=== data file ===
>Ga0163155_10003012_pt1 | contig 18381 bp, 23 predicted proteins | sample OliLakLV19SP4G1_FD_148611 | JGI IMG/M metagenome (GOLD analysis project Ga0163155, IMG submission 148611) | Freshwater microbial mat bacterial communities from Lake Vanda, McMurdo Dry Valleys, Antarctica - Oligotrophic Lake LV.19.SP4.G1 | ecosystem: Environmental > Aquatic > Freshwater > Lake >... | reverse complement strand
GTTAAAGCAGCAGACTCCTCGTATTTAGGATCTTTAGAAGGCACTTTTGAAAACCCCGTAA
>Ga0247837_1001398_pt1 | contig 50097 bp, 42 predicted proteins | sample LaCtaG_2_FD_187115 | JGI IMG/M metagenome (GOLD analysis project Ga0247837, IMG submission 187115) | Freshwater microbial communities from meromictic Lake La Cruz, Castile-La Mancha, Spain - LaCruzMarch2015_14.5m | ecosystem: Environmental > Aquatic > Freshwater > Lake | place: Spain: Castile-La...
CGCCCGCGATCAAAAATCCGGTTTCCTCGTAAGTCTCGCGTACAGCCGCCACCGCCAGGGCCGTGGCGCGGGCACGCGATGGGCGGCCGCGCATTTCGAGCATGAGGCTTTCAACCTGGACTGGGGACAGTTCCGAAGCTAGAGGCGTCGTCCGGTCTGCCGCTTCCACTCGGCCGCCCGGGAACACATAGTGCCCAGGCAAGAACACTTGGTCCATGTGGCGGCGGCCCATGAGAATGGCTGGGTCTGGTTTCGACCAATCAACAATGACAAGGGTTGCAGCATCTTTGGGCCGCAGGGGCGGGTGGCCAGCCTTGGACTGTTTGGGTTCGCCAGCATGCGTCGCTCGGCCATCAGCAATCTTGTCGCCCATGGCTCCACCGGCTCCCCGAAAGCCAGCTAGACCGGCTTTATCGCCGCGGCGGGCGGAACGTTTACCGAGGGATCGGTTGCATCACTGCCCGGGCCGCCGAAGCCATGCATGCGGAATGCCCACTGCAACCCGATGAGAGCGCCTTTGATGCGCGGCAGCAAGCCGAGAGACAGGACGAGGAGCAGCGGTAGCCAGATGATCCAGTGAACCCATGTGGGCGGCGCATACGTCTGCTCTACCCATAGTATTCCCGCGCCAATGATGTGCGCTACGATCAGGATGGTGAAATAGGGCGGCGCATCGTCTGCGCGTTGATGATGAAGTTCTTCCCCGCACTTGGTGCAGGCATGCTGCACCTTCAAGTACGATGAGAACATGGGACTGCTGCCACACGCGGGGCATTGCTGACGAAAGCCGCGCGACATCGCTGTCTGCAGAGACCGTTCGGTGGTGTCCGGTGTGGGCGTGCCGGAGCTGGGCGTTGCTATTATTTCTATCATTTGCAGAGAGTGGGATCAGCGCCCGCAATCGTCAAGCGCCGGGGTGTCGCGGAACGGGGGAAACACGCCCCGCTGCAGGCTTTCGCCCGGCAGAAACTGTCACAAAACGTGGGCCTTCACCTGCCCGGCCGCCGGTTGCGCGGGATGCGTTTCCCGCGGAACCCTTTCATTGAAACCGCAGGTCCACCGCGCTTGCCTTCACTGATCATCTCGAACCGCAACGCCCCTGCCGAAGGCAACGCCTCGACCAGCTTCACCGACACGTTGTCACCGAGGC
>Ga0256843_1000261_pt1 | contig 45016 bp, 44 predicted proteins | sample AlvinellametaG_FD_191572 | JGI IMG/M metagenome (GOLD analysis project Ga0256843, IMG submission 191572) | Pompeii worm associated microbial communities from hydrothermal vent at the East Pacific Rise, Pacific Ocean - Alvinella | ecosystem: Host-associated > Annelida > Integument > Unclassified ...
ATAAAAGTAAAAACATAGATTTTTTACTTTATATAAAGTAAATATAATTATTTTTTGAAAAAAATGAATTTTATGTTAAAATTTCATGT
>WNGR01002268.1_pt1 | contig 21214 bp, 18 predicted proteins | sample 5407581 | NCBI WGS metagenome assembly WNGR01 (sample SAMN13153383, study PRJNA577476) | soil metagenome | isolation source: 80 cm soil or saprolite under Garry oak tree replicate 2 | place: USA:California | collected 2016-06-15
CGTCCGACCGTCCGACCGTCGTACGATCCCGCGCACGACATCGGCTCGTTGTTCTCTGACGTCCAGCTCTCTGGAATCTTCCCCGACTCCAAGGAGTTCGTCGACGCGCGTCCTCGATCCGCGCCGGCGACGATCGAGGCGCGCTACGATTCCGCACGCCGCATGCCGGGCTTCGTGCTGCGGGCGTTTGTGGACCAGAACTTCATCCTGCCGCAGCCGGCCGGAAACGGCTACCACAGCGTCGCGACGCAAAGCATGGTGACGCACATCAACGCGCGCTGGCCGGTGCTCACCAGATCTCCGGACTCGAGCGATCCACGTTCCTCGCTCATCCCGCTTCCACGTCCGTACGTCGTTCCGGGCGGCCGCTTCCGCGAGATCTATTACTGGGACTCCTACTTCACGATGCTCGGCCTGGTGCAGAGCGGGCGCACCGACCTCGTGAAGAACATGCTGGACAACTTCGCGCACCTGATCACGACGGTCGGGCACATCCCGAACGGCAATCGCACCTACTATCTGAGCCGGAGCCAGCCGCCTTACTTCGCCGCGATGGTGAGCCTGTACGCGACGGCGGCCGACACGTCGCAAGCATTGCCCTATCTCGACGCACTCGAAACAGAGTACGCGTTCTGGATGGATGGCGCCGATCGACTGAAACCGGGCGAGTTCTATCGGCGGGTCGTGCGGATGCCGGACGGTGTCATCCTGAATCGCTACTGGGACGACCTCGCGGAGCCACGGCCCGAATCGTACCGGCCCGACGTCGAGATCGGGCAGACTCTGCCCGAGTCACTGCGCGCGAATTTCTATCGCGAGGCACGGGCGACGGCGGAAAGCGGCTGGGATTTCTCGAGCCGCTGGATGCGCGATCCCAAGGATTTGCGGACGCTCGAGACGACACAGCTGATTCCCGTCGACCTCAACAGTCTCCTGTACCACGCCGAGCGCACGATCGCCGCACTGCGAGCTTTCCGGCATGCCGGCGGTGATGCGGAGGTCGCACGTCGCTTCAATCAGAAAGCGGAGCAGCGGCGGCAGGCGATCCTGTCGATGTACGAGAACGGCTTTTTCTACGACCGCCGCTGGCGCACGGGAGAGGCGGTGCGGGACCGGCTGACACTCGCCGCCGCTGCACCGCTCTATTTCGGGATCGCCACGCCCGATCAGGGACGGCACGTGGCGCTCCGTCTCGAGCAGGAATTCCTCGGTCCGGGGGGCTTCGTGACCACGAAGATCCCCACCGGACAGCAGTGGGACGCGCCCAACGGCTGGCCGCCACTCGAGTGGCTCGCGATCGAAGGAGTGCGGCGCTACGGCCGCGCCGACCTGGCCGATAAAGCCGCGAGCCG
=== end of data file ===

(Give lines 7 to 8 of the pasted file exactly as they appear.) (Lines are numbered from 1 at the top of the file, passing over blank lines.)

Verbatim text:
>WNGR01002268.1_pt1 | contig 21214 bp, 18 predicted proteins | sample 5407581 | NCBI WGS metagenome assembly WNGR01 (sample SAMN13153383, study PRJNA577476) | soil metagenome | isolation source: 80 cm soil or saprolite under Garry oak tree replicate 2 | place: USA:California | collected 2016-06-15
CGTCCGACCGTCCGACCGTCGTACGATCCCGCGCACGACATCGGCTCGTTGTTCTCTGACGTCCAGCTCTCTGGAATCTTCCCCGACTCCAAGGAGTTCGTCGACGCGCGTCCTCGATCCGCGCCGGCGACGATCGAGGCGCGCTACGATTCCGCACGCCGCATGCCGGGCTTCGTGCTGCGGGCGTTTGTGGACCAGAACTTCATCCTGCCGCAGCCGGCCGGAAACGGCTACCACAGCGTCGCGACGCAAAGCATGGTGACGCACATCAACGCGCGCTGGCCGGTGCTCACCAGATCTCCGGACTCGAGCGATCCACGTTCCTCGCTCATCCCGCTTCCACGTCCGTACGTCGTTCCGGGCGGCCGCTTCCGCGAGATCTATTACTGGGACTCCTACTTCACGATGCTCGGCCTGGTGCAGAGCGGGCGCACCGACCTCGTGAAGAACATGCTGGACAACTTCGCGCACCTGATCACGACGGTCGGGCACATCCCGAACGGCAATCGCACCTACTATCTGAGCCGGAGCCAGCCGCCTTACTTCGCCGCGATGGTGAGCCTGTACGCGACGGCGGCCGACACGTCGCAAGCATTGCCCTATCTCGACGCACTCGAAACAGAGTACGCGTTCTGGATGGATGGCGCCGATCGACTGAAACCGGGCGAGTTCTATCGGCGGGTCGTGCGGATGCCGGACGGTGTCATCCTGAATCGCTACTGGGACGACCTCGCGGAGCCACGGCCCGAATCGTACCGGCCCGACGTCGAGATCGGGCAGACTCTGCCCGAGTCACTGCGCGCGAATTTCTATCGCGAGGCACGGGCGACGGCGGAAAGCGGCTGGGATTTCTCGAGCCGCTGGATGCGCGATCCCAAGGATTTGCGGACGCTCGAGACGACACAGCTGATTCCCGTCGACCTCAACAGTCTCCTGTACCACGCCGAGCGCACGATCGCCGCACTGCGAGCTTTCCGGCATGCCGGCGGTGATGCGGAGGTCGCACGTCGCTTCAATCAGAAAGCGGAGCAGCGGCGGCAGGCGATCCTGTCGATGTACGAGAACGGCTTTTTCTACGACCGCCGCTGGCGCACGGGAGAGGCGGTGCGGGACCGGCTGACACTCGCCGCCGCTGCACCGCTCTATTTCGGGATCGCCACGCCCGATCAGGGACGGCACGTGGCGCTCCGTCTCGAGCAGGAATTCCTCGGTCCGGGGGGCTTCGTGACCACGAAGATCCCCACCGGACAGCAGTGGGACGCGCCCAACGGCTGGCCGCCACTCGAGTGGCTCGCGATCGAAGGAGTGCGGCGCTACGGCCGCGCCGACCTGGCCGATAAAGCCGCGAGCCG